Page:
For example, keep your snacks, sunscreen, navigating and safety equipment, First Aid kit, and rain jacket in a place that’s easily accessible.
Pack For Balance
If you pack your kayak without thinking about how it will affect the balance of the boat, you may be in for an unpleasant kayaking experience.
A kayak that is not packed correctly can cause stability issues and make your boat more difficult to control and keep upright, which will require extra effort to paddle.
Don’t forget to take your paddling partner’s weight into consideration too.
Unbalanced packing of your kayak can cause your boat to become upended if a swell hits your kayak in a certain way, or the wind picks up and the water becomes choppy (especially if you’re on a sea kayak).
- Pack the kayak for left and right balance. Make sure the weight is evenly distributed between the left and right sides, so that the kayak sits straight and doesn’t lean to one side.
- Pack the kayak for bow-to-stern balance. This is also important, because if the bow is too heavy, it will dig into the water, and the kayak will be sluggish to paddle.
- Place heavy items at the bottom, closer to the cockpit. Heavier objects, such as water and food, should be toward the middle of the kayak, behind the rear bulkhead, while lighter gear, such as clothing, sleeping bags, and tarps, can be packed in the kayak’s bow and stern. This rule applies in most cases, unless you have a situation like I did, when my paddling partner’s skeg cable broke and he had to load the boat in a stern-heavy manner to compensate.
- Double-bag electronic gear. Any pieces of electronic gear, such as cameras, mobile phones, GPS units, and two-way radios, should be packed in their own individual waterproof bags before being placed inside larger bags.
*Tip for Packing Your Kayak: Perform a trial run before your first trip to make sure all your gear will fit ahead of time.
What Should You Bring On A Kayak Camping Trip?
The most crucial pieces of gear you’ll need on any backpacking trip, as well as a camping and kayaking trip, are a map and a compass, a kayak repair kit (including duct tape), drinking water, a backup paddle, and canned food.
Longer trips will obviously require more supplies.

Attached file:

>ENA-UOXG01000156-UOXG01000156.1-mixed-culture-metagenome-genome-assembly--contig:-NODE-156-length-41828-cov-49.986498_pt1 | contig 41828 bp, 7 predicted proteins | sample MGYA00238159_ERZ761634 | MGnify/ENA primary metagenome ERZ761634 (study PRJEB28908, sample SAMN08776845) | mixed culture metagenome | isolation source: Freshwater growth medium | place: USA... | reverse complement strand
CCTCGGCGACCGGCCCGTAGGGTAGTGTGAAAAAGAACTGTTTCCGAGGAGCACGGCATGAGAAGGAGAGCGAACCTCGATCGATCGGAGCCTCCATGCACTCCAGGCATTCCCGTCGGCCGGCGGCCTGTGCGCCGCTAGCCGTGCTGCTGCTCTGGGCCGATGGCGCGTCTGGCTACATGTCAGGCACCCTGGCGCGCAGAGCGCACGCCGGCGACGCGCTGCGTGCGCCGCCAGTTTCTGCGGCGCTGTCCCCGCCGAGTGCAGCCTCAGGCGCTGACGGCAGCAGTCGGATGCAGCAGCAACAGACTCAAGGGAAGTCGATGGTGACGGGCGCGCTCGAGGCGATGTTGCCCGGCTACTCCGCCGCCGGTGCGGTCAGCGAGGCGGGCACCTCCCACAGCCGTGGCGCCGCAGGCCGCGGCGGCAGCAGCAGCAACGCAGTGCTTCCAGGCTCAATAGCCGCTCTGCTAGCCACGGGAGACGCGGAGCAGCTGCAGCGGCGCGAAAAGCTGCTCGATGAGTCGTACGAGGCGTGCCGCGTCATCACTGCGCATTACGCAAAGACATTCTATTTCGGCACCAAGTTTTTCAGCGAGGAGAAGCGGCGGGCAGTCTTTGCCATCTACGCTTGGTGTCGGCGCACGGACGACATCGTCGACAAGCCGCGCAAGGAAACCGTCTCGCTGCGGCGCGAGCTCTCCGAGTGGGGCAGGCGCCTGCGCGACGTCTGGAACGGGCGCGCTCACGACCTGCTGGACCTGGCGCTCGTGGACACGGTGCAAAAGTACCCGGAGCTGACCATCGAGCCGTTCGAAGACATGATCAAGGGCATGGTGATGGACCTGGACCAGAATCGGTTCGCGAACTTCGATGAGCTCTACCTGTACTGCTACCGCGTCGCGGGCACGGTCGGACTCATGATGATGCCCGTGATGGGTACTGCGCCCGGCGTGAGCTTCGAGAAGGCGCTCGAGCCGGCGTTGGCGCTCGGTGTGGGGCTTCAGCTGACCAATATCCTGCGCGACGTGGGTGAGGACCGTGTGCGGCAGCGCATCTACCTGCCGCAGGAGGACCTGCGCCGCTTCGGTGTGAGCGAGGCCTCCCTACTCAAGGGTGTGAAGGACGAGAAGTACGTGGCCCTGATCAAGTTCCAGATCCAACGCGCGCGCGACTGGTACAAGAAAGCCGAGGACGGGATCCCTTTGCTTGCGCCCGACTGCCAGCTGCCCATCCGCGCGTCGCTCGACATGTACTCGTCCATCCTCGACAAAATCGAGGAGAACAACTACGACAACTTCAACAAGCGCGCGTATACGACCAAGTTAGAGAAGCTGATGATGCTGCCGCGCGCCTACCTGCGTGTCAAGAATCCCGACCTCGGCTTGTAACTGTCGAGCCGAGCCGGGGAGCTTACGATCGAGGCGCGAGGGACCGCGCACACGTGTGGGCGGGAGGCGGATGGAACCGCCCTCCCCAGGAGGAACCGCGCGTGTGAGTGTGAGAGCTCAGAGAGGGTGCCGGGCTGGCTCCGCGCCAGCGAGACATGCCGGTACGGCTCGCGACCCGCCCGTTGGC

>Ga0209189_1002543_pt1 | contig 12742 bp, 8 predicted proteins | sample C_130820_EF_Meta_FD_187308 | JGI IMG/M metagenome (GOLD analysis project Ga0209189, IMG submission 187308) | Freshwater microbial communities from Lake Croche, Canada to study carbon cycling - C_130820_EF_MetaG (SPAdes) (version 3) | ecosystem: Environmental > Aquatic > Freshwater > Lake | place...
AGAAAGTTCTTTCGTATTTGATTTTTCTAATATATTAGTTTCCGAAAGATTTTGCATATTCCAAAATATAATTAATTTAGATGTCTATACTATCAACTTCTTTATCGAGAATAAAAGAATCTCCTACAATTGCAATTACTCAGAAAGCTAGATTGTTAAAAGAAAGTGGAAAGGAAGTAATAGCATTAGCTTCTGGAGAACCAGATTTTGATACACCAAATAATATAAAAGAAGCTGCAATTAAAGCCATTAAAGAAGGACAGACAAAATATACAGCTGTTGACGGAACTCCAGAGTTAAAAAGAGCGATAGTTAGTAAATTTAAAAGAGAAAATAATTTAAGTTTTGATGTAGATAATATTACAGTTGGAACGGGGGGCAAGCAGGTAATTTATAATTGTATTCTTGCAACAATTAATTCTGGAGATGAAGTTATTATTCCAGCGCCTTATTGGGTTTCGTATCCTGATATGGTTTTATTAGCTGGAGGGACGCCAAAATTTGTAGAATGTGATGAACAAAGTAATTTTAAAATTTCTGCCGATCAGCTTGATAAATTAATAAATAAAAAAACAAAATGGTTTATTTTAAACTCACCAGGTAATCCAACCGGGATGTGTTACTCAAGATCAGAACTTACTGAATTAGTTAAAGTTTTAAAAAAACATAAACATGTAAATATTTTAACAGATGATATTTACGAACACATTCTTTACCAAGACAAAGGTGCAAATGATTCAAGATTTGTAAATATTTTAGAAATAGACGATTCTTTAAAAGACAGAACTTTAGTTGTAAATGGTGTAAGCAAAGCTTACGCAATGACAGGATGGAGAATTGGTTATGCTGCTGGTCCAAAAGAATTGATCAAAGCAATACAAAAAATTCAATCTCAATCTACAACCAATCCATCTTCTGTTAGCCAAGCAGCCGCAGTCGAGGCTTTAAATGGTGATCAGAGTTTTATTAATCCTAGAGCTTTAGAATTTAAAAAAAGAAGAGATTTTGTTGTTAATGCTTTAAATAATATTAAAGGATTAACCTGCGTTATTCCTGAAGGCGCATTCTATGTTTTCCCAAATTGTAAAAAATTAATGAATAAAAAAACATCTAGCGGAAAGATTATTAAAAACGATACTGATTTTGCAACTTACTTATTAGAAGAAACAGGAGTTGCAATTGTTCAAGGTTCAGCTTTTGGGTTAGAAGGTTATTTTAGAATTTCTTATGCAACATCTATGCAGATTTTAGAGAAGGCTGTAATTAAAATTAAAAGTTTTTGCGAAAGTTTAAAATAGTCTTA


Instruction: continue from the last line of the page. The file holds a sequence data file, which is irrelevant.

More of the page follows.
Don’t even think about packing excess belongings, such as your beer cooler, cast-iron Dutch oven, or the backpacking stove you’d usually take camping – your boat can only handle the basics.
It’s also a good idea to repack bulky items, or anything in glass bottles, in order to save space.
Sea kayaking has slightly different necessities.
For sea kayakers, it’s a good idea to also pack a bilge pump, paddle float, and sponge underneath the bungees of the sea kayak, which can be accessed easily on most sea kayaks.
I also usually pack a good pair of water shoes, because dragging a kayak up a muddy riverbank is not fun in flip-flops.
When it comes to determining which less crucial gear to include, well, that’s a personal choice.
My List Of Kayaking/Camping Essentials
These items are on my current personal packing list for whenever I go on a long trip around the Great Lakes, or on inland waterways:
- Kayaking safety gear
- Drinking water and a water bottle
- Sleeping bag, sleeping pad, and other sleeping gear
- Personal hygiene items
- Fire-making kit
- Bushcraft knife
- Warm clothing
- Headlamp with spare batteries
- Sun protection
- First Aid kit
- Toilet paper
A kayak camping trip is similar to any other camping experience, in that it requires forethought and planning.
The main difference is that you’ll need to do a greater degree of planning for a kayaking camp trip, due to the limited amount of space for cargo on a kayak.
Pack light, but don’t neglect to bring safety gear in lieu of luxury items.
Pack your kayak for balance, and protect your gear with waterproof dry bags, and your kayak camping adventure is sure to be a memorable one!